Journal of Sports Sciences 06/2015; DOI:10.1080/02640414.2015.1054861 · 2.25 Impact Factor
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    • "In physiotherapy clinical practice, it is very common to use thermal agents, such as cryotherapy (CR) and short-wave diathermy (SWD), prior to performing exercises at different levels of muscular contraction. The cryotherapy decreases skin and muscle temperature (Rupp et al., 2012) and when applied before exercises, may result in inadequate peripheral feedback on the position sense and may change biomechanical properties of the joint (Hopper et al., 1997; Uchio et al., 2003). SWD is a deep heat modality, which can reach the muscle tissue (Garret et al., 2000), but its effect on the mechanical function of active musculotendons is not well understood (Mitchell et al., 2008). "
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    ABSTRACT: The objective of this study was to assess electromyographic features of the brachial biceps muscle after the application of cryotherapy and short-wave diathermy. Sixty healthy volunteers participated in the study and were equally divided into three groups: cryotherapy – application of ice packs for 30 minutes; short-wave diathermy for 20 minutes; and control. The thermal agents were applied to the anterior and posterior regions of the non-dominant arm. The electromyographic (EMG) signal from the brachial biceps was recorded before and after the application of thermal agents during flexion of the elbow joint at 25%, 50%, 75% of a maximum voluntary isometric contraction defined at least two days before the actual experiments (MVICbl). The volunteers also were asked to execute a free MVIC before and after the application of the thermal agents (MVICfree). A linear regression model with mixed effects (random and fixed) was used. Intra-group analysis showed a reduction in root mean square (RMS) at MVICfree, with no change in the median frequency of the EMG signal at any contraction level for the short-wave diathermy group. An increase on RMS values and a decrease on median frequencies were found after the application of cryotherapy for all contraction levels. The results imply that cryotherapy plays an important role on changing neuromuscular responses at various levels of muscle contraction. Therapists should be aware of that and carefully consider its use prior to activities in which neuromuscular precision is required.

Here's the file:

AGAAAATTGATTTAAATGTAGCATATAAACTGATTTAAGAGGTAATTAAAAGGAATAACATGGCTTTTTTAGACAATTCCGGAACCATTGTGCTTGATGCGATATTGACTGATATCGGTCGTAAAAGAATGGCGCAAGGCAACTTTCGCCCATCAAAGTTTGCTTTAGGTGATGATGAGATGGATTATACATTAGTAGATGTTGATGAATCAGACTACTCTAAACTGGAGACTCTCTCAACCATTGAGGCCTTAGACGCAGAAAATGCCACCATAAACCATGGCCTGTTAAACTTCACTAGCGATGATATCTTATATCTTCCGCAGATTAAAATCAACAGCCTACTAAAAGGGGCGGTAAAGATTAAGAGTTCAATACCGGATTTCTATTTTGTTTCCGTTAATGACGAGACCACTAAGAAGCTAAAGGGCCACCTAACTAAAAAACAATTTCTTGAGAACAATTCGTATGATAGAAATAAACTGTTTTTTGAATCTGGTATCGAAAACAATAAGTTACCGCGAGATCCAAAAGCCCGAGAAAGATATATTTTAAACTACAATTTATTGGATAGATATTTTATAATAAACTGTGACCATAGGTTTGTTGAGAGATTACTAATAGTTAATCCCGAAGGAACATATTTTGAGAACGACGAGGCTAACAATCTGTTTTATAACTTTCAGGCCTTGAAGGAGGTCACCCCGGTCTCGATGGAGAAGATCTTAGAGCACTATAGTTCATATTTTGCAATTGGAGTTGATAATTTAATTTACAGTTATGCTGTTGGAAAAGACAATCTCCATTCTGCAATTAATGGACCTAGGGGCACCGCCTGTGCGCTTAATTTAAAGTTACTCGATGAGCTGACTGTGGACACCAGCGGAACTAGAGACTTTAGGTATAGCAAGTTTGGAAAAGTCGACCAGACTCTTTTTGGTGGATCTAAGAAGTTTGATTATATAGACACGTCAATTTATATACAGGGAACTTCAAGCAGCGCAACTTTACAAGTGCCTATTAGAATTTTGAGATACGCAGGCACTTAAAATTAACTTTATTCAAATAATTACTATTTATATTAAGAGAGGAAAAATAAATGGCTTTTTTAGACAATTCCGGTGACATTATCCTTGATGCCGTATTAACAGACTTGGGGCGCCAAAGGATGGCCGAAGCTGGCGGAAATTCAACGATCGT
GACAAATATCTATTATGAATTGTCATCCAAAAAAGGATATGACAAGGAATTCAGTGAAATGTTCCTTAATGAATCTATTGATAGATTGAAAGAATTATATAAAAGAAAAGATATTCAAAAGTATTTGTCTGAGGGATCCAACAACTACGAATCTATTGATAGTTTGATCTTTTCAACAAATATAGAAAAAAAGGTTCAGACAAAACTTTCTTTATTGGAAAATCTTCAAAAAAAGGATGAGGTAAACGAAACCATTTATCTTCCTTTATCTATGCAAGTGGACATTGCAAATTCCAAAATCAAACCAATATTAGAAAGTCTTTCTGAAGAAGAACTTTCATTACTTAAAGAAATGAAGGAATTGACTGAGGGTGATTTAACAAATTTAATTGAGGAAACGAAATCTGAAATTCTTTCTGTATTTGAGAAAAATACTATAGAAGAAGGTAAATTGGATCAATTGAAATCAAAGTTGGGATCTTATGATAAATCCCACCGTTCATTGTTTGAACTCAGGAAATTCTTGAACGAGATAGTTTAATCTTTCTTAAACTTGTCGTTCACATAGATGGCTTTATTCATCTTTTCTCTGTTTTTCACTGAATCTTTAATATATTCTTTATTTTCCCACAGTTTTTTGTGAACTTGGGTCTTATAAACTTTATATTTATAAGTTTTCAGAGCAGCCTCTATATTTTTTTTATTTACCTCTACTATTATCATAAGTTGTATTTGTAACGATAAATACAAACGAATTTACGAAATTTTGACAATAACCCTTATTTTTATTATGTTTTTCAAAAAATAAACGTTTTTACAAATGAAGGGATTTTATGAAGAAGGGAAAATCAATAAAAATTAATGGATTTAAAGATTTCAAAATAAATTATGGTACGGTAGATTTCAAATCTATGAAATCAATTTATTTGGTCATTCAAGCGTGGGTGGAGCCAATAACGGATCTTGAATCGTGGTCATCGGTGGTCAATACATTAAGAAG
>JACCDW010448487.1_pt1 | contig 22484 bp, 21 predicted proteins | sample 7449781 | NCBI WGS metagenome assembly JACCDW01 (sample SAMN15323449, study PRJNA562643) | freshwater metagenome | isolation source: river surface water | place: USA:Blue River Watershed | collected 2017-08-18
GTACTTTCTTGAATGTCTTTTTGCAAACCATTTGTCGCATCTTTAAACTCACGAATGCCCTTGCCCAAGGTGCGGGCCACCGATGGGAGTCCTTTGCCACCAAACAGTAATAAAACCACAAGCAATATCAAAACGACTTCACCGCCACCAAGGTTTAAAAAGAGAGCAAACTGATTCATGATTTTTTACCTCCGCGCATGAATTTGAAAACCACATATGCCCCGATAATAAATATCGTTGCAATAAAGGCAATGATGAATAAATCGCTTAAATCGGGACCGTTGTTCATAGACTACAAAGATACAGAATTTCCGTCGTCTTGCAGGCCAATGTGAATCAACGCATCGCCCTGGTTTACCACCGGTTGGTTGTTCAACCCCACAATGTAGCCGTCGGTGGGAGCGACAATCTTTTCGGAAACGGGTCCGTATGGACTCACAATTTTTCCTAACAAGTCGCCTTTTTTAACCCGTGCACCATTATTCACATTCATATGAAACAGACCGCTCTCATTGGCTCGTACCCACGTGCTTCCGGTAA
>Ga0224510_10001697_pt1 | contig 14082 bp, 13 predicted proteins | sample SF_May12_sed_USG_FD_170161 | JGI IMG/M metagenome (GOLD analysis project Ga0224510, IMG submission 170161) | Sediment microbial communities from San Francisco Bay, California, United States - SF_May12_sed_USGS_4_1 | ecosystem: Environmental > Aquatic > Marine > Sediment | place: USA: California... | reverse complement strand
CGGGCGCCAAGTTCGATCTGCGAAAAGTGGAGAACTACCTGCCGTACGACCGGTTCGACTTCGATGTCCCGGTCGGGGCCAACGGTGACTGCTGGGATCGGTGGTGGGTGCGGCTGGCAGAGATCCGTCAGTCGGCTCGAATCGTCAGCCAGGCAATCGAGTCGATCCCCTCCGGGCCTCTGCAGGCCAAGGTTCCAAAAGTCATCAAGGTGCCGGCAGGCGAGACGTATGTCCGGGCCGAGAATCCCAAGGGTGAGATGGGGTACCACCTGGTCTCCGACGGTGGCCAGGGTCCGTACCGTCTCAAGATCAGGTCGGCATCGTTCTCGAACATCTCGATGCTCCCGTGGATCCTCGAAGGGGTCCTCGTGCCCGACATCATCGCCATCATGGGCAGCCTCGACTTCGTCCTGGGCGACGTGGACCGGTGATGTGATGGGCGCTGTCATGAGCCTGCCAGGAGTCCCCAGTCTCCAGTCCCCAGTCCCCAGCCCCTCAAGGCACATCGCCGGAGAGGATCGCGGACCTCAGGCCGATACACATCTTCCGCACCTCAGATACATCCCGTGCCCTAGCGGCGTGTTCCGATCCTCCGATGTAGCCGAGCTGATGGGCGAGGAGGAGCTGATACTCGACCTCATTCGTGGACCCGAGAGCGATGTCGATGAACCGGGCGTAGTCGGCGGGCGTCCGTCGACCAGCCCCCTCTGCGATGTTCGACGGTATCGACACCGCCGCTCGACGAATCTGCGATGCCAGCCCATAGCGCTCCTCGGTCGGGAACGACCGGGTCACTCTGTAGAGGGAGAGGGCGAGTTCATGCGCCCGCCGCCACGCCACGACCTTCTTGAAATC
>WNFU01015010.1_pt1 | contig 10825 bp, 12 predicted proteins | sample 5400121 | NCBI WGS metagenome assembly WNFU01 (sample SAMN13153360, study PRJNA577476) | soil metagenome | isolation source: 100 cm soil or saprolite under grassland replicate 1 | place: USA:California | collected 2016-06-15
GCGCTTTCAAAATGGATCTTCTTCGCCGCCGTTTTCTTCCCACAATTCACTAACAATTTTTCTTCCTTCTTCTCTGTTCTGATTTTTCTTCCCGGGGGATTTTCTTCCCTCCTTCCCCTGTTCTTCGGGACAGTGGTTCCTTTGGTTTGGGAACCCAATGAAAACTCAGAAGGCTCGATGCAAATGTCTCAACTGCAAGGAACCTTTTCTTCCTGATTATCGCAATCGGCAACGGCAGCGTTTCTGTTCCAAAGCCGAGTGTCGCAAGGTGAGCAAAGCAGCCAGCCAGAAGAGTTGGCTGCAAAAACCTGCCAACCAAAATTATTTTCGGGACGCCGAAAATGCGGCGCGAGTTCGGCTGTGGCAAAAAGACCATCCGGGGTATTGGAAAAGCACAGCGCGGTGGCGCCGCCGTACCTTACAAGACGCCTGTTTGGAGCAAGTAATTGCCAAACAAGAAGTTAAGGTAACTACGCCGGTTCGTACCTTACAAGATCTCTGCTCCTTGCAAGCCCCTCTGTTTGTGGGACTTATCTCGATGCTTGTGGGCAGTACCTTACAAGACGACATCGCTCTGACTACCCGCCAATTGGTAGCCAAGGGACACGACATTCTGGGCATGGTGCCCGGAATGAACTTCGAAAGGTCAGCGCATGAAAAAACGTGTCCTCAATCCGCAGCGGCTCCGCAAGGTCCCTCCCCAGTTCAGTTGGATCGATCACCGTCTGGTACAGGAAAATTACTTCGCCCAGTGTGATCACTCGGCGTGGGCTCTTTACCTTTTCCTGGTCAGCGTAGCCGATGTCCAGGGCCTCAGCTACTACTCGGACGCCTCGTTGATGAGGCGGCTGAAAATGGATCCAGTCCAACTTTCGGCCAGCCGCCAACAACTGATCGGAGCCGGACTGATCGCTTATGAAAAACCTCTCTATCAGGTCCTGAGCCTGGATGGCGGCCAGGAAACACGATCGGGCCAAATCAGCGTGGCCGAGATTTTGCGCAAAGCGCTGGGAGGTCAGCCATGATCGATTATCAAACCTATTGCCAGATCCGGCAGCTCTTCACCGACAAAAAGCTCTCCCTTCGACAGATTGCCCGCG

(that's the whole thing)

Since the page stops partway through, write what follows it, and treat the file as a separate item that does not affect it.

Journal of Electromyography and Kinesiology 12/2014; 24(6). DOI:10.1016/j.jelekin.2014.07.013 · 1.65 Impact Factor